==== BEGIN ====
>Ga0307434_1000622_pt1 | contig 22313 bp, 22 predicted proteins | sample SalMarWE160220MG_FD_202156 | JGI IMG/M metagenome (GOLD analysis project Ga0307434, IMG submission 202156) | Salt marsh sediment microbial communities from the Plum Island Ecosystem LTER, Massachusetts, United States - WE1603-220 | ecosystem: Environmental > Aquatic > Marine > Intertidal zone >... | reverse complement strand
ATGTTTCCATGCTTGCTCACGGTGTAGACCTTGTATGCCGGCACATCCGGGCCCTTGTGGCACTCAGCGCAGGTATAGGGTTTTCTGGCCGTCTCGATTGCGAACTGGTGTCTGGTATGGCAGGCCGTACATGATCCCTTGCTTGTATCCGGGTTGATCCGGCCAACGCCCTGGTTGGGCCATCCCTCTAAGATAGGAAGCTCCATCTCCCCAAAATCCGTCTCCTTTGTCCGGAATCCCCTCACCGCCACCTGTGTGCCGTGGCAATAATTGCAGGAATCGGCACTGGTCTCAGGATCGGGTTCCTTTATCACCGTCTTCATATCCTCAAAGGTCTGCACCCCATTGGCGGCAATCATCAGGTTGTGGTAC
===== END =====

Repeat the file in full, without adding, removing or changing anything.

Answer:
>Ga0307434_1000622_pt1 | contig 22313 bp, 22 predicted proteins | sample SalMarWE160220MG_FD_202156 | JGI IMG/M metagenome (GOLD analysis project Ga0307434, IMG submission 202156) | Salt marsh sediment microbial communities from the Plum Island Ecosystem LTER, Massachusetts, United States - WE1603-220 | ecosystem: Environmental > Aquatic > Marine > Intertidal zone >... | reverse complement strand
ATGTTTCCATGCTTGCTCACGGTGTAGACCTTGTATGCCGGCACATCCGGGCCCTTGTGGCACTCAGCGCAGGTATAGGGTTTTCTGGCCGTCTCGATTGCGAACTGGTGTCTGGTATGGCAGGCCGTACATGATCCCTTGCTTGTATCCGGGTTGATCCGGCCAACGCCCTGGTTGGGCCATCCCTCTAAGATAGGAAGCTCCATCTCCCCAAAATCCGTCTCCTTTGTCCGGAATCCCCTCACCGCCACCTGTGTGCCGTGGCAATAATTGCAGGAATCGGCACTGGTCTCAGGATCGGGTTCCTTTATCACCGTCTTCATATCCTCAAAGGTCTGCACCCCATTGGCGGCAATCATCAGGTTGTGGTAC